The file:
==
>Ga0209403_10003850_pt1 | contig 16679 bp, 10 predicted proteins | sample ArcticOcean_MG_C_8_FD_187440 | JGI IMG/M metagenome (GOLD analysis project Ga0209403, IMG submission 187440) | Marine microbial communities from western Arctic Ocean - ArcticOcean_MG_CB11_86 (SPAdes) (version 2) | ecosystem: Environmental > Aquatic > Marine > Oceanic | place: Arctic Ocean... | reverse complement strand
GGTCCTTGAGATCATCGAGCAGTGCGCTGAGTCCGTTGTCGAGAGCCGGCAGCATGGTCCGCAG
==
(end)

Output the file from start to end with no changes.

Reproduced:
>Ga0209403_10003850_pt1 | contig 16679 bp, 10 predicted proteins | sample ArcticOcean_MG_C_8_FD_187440 | JGI IMG/M metagenome (GOLD analysis project Ga0209403, IMG submission 187440) | Marine microbial communities from western Arctic Ocean - ArcticOcean_MG_CB11_86 (SPAdes) (version 2) | ecosystem: Environmental > Aquatic > Marine > Oceanic | place: Arctic Ocean... | reverse complement strand
GGTCCTTGAGATCATCGAGCAGTGCGCTGAGTCCGTTGTCGAGAGCCGGCAGCATGGTCCGCAG